Tuesday, October 13, 2009


On some planes of public discourse (real estate, tourism, Craigslist) the area where we live now is referred to as gold country. Well, there was a huge, deep ( a mile down at the deepest) goldmine here that operated from 1850 to 1956.

this mine shaft goes down 1800 feet on a 45 degree slope.

miners going down into the mine to work.

this is where the mine manager lived.

Enormous chunks of land have been hosed through giant sluice boxes by way oversized streams of water. here are some illustrative pictures.

Miles of canals or ditchbanks, leaping over canyons and side creeks with flumes were built to supply hydraulic mines.

We hiked on the Independence Trail, which is an abandoned canal converted to a wheelchair accessible path above the south fork of the Yuba River. This was called the Excelsior Canal. It ran, nearly level, from the south fork of the yube river to Smartville, 25 miles away. there it was sprayed on hillsides to wash out gold bearing gravel from earlier, higher river beds.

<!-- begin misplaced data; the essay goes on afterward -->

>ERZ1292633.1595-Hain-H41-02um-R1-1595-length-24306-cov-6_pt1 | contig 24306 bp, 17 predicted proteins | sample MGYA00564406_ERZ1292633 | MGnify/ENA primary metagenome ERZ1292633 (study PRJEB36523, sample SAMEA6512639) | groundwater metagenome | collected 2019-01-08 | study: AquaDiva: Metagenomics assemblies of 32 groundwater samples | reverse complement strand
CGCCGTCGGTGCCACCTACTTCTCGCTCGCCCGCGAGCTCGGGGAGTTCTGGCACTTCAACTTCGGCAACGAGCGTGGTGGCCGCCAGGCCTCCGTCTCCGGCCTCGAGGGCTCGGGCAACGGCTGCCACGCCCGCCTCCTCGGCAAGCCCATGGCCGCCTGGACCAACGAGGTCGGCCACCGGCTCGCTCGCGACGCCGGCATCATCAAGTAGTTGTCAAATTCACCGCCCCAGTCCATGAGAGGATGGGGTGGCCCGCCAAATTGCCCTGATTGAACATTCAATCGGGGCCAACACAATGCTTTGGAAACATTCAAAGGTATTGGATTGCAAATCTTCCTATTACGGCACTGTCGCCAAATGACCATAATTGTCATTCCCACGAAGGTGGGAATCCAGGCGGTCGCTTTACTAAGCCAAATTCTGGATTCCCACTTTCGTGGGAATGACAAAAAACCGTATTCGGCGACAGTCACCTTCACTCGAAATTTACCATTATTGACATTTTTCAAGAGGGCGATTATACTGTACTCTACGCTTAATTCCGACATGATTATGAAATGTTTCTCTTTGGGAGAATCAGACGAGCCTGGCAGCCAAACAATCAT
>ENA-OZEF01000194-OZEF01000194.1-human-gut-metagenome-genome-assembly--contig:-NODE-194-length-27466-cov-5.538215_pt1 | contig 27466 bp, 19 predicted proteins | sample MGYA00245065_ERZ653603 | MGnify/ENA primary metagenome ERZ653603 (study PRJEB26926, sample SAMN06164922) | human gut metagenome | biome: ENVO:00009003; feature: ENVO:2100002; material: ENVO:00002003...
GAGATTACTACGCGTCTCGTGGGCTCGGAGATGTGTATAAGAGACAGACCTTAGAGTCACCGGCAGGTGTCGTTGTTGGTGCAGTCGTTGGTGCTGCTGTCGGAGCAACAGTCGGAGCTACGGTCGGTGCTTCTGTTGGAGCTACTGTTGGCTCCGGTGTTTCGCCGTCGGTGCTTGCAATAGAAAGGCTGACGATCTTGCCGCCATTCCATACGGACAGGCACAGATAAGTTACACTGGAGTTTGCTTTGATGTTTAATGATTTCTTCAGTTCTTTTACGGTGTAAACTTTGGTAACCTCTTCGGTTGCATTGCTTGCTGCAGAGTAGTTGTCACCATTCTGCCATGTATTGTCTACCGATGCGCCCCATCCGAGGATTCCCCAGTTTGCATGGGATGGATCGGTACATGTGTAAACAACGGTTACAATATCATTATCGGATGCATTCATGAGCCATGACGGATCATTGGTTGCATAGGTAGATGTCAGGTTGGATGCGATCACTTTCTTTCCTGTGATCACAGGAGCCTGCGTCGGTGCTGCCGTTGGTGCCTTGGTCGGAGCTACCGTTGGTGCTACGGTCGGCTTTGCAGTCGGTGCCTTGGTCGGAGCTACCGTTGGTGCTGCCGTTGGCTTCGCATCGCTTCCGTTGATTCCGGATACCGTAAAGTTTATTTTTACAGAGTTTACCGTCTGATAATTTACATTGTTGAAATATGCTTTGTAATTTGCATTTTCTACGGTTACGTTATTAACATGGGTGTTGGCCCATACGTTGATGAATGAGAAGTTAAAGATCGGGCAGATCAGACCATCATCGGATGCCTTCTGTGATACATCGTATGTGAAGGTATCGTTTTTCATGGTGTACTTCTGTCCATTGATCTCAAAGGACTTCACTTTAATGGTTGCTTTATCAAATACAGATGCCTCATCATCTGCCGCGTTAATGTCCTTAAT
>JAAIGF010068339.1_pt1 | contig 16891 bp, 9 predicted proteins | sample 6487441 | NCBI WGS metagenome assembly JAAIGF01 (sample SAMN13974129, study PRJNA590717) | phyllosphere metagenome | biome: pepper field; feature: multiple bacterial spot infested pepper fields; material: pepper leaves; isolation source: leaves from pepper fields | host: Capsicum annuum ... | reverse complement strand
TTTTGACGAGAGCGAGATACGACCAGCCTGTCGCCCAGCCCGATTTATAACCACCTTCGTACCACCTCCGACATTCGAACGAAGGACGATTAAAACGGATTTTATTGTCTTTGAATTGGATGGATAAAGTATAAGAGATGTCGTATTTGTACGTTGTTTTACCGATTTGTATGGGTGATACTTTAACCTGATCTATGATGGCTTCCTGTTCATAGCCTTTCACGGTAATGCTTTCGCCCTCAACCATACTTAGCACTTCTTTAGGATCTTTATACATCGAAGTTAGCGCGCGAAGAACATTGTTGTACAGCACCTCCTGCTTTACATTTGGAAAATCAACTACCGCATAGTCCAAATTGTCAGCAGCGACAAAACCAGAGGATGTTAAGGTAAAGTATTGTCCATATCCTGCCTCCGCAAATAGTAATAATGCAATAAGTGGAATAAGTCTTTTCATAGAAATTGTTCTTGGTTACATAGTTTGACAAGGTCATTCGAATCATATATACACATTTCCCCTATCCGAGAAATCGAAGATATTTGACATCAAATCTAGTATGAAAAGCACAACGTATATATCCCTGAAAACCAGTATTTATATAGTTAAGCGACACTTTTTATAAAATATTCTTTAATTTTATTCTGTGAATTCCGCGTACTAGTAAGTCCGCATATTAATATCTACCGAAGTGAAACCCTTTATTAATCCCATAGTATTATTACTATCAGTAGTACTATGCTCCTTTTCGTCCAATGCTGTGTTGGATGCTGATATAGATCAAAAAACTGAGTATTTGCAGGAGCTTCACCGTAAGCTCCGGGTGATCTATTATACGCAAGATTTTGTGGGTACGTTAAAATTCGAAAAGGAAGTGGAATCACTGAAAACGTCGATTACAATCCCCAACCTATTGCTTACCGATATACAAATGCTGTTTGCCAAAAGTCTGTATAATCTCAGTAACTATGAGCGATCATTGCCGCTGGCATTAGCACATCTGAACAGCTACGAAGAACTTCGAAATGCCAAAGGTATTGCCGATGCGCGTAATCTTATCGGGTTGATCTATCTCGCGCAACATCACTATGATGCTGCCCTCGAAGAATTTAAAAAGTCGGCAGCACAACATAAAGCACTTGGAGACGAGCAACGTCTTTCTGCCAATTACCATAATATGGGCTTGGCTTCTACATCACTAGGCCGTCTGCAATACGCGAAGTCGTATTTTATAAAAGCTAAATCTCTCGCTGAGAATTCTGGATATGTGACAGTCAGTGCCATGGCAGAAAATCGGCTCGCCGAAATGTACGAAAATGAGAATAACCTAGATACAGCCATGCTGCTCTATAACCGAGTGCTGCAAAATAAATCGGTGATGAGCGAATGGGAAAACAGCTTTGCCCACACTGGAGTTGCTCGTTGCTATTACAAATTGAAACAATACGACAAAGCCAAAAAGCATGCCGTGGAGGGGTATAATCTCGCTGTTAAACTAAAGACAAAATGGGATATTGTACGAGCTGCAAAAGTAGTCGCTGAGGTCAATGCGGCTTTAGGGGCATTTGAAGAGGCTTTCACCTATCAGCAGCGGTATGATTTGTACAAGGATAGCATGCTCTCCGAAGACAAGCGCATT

not the easiest place to work.

wheelchair access. a new use for an old canal.

Another area of major hydraulic mining nearby is Malakoff Diggins State Park (yes, that is the official spelling).

You can search for "Nevada City, CA" on Google Maps. Zoom out a bit till you see a whitish blob just north and slightly east of nevada city. that's Malakoff Diggins. in 1884 a federal judge banned hydraulic mining as nuisance because the silt runoff inundated large areas of farmland in the central valley and silted in San Francisco bay at an alarming rate.

Isn't it amazing what humans will do following the lure of riches? I see that gold is getting very expensive again.

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